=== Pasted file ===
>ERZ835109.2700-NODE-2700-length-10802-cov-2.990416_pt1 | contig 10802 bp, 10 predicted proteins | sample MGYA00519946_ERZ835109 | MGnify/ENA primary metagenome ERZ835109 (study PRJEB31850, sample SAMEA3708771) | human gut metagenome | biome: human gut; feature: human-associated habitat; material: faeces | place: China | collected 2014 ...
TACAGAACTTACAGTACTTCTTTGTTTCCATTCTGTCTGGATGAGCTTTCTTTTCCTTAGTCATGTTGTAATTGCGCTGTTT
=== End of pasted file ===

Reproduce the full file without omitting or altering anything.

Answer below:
>ERZ835109.2700-NODE-2700-length-10802-cov-2.990416_pt1 | contig 10802 bp, 10 predicted proteins | sample MGYA00519946_ERZ835109 | MGnify/ENA primary metagenome ERZ835109 (study PRJEB31850, sample SAMEA3708771) | human gut metagenome | biome: human gut; feature: human-associated habitat; material: faeces | place: China | collected 2014 ...
TACAGAACTTACAGTACTTCTTTGTTTCCATTCTGTCTGGATGAGCTTTCTTTTCCTTAGTCATGTTGTAATTGCGCTGTTT